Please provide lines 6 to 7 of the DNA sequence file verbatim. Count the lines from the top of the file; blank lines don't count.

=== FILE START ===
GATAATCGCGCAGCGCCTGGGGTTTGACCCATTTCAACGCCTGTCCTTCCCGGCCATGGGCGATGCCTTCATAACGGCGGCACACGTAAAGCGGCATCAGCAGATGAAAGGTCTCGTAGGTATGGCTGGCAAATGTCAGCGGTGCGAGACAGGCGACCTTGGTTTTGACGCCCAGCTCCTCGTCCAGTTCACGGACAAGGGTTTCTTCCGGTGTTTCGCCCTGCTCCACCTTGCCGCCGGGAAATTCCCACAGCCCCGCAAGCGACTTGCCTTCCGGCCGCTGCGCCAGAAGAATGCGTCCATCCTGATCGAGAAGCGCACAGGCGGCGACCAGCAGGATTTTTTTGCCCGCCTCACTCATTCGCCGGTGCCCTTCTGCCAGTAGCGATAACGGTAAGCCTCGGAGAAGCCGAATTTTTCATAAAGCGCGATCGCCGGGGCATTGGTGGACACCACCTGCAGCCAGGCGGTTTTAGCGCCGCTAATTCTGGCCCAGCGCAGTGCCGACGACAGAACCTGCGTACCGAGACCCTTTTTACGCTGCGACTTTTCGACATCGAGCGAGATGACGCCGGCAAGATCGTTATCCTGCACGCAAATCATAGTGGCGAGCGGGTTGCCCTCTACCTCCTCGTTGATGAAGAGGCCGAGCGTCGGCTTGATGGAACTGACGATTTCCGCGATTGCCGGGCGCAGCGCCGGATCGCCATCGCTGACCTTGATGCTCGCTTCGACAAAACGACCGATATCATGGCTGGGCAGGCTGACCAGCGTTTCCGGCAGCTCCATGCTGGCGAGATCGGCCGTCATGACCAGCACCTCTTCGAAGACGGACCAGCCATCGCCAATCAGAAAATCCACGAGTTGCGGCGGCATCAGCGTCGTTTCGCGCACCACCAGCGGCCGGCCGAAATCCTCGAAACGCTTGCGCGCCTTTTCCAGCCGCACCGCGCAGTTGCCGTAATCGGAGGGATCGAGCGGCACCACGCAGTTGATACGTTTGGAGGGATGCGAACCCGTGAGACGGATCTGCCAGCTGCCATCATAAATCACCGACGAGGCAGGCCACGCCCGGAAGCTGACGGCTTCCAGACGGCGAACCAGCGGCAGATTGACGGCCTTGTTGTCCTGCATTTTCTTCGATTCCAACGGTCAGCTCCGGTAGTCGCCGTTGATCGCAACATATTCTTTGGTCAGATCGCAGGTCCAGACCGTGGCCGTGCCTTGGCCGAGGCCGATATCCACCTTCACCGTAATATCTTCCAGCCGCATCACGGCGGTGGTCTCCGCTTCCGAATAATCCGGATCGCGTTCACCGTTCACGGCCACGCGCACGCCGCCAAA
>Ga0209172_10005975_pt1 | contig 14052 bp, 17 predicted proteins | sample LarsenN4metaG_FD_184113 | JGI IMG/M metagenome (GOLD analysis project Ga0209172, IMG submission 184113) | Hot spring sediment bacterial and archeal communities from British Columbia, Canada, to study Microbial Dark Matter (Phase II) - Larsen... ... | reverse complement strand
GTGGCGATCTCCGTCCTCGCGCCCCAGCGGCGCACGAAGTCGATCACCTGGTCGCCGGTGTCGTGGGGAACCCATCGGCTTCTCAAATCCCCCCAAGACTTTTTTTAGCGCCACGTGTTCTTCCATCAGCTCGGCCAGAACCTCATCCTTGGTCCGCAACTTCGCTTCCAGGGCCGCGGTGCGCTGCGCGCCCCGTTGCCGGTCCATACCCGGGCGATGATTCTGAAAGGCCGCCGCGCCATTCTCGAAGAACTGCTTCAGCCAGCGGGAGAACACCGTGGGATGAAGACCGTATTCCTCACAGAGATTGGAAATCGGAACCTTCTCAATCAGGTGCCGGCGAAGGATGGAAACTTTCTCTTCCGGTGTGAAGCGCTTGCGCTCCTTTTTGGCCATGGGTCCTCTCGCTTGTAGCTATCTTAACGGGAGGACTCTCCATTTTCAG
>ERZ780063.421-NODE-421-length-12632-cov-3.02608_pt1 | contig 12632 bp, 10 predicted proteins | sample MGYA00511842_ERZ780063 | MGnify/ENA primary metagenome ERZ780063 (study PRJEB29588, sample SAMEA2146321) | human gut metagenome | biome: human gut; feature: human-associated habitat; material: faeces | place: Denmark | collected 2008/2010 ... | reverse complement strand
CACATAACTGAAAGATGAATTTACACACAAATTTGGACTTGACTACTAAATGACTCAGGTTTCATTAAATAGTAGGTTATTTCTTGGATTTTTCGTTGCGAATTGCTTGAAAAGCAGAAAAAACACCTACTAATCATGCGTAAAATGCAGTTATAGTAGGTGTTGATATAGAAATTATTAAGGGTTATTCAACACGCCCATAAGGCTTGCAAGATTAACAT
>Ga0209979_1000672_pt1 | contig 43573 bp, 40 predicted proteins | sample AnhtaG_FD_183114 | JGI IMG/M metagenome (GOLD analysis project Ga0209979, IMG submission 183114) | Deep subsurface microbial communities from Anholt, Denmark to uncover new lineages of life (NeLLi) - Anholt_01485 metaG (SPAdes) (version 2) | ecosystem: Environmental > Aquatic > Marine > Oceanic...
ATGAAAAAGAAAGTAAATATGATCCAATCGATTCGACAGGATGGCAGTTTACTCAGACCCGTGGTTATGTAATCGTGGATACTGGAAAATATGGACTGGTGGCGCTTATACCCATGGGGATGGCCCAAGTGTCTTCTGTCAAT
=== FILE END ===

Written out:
>Ga0209979_1000672_pt1 | contig 43573 bp, 40 predicted proteins | sample AnhtaG_FD_183114 | JGI IMG/M metagenome (GOLD analysis project Ga0209979, IMG submission 183114) | Deep subsurface microbial communities from Anholt, Denmark to uncover new lineages of life (NeLLi) - Anholt_01485 metaG (SPAdes) (version 2) | ecosystem: Environmental > Aquatic > Marine > Oceanic...
ATGAAAAAGAAAGTAAATATGATCCAATCGATTCGACAGGATGGCAGTTTACTCAGACCCGTGGTTATGTAATCGTGGATACTGGAAAATATGGACTGGTGGCGCTTATACCCATGGGGATGGCCCAAGTGTCTTCTGTCAAT